I watched the film version of this the other night. I remember first watching it many years ago when it was the Sunday night film, which I was allowed to stay up and watch as long as it wasn't too unsuitable, and I was terrified by Queeqeg and his tattooed face.
I'm surprised just how good a version of it the film is. I suppose I shouldn't be, since it was directed by John Huston and the screenplay was by Ray Bradbury, but having read the novel for the first time last year, I'd have said it was pretty much unfilmable. As an aspiring writer, I have to say I'm astonished by how much of the original Bradbury manages to weave into the two hours of film. It's a masterclass in condensing without losing meaning.
I'm reading a biography of Melville at the moment. A fascinating man, given to extremes of emotion. This passage, by his close friend Nathaniel Hawthorne, gives a good indication of the man:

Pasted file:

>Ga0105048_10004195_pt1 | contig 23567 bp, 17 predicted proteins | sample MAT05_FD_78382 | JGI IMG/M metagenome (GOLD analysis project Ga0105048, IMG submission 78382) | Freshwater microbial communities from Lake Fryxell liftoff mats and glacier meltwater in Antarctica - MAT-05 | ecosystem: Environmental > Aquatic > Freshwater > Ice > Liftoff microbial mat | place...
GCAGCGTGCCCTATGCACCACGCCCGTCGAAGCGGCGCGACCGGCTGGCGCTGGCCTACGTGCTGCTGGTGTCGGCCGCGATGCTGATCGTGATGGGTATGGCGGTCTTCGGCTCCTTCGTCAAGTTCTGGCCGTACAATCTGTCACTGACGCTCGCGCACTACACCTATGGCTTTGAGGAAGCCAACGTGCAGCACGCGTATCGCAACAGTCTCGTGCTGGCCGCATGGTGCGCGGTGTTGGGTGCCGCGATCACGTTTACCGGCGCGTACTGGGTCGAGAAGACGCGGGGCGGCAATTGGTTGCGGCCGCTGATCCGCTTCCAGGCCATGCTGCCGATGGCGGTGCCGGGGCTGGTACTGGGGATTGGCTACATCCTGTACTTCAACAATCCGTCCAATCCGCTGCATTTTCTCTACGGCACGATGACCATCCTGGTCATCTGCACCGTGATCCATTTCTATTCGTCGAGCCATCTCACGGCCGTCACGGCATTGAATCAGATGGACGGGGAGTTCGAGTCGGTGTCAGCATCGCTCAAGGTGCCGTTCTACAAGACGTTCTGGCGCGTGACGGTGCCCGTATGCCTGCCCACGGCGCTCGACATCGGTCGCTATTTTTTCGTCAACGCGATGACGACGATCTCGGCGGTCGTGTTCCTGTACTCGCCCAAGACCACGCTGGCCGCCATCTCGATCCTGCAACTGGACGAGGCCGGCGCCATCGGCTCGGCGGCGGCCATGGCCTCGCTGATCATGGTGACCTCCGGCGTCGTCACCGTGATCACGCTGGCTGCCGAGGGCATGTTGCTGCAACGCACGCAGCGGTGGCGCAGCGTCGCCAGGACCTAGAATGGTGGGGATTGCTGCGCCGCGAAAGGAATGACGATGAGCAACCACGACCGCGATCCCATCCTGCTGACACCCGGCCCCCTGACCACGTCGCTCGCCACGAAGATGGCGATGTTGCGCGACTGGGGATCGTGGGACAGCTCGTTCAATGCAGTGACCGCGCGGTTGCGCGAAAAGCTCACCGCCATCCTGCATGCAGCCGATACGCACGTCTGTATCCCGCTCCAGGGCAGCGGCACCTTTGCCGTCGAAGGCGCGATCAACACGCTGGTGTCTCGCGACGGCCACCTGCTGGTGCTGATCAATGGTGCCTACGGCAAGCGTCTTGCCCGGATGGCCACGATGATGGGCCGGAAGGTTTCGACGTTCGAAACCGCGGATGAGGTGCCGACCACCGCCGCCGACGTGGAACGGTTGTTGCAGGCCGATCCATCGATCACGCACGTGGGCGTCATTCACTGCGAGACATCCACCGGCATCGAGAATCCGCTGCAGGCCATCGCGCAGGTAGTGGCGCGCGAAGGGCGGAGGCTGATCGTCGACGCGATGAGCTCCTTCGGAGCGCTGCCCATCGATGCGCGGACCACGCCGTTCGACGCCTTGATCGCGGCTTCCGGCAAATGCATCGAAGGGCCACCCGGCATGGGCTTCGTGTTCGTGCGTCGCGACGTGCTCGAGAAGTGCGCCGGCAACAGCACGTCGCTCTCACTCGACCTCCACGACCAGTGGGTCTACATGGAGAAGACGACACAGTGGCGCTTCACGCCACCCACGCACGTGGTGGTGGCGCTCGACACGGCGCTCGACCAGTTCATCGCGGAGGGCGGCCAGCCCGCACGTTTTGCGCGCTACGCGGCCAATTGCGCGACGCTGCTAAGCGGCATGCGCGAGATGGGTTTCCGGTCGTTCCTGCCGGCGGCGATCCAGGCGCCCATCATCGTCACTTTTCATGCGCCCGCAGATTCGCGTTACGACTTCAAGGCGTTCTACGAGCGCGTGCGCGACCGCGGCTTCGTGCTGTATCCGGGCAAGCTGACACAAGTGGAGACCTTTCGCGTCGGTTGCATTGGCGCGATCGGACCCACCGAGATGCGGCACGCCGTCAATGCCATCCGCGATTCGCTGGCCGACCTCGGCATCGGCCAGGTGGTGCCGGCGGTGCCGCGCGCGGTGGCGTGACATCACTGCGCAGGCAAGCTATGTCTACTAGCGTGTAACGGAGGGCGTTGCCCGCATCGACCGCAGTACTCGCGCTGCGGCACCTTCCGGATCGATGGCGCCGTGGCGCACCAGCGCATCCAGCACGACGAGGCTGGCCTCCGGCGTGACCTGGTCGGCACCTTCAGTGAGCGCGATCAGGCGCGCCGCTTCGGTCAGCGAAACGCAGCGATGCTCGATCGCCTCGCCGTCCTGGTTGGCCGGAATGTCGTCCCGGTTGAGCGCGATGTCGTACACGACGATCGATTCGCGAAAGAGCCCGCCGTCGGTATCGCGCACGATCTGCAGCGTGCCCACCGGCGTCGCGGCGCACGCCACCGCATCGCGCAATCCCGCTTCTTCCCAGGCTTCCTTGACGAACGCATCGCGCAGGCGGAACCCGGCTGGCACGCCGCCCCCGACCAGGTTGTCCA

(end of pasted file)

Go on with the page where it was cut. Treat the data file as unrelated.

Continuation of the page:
[he] informed me that he had ‘pretty much made up his mind to be annihilated’; but still he does not seem to rest in that anticipation, and, I think, will never rest until he gets hold of a definite belief. It is strange how he persists – and has persisted ever since I knew him, and probably long before – in wandering to and fro over these deserts, as dismal and monotonous as the sandhills amid which we were sitting. He can neither believe, nor be comfortable in his unbelief; and he is too honest and courageous not to try to do one or the other. If he were a religious man, he would be one of the most truly religious and reverential; he has a very high and noble nature and is better worth immortality than most of us.
So much of this doubt comes across in Moby-Dick. As with McCarthy, who is of course a great admirer of Melville, there is a strong sense that the author's uncertainties are being played out on paper and the twists and turns of the characters reflect the state of confusion in the mind of the author.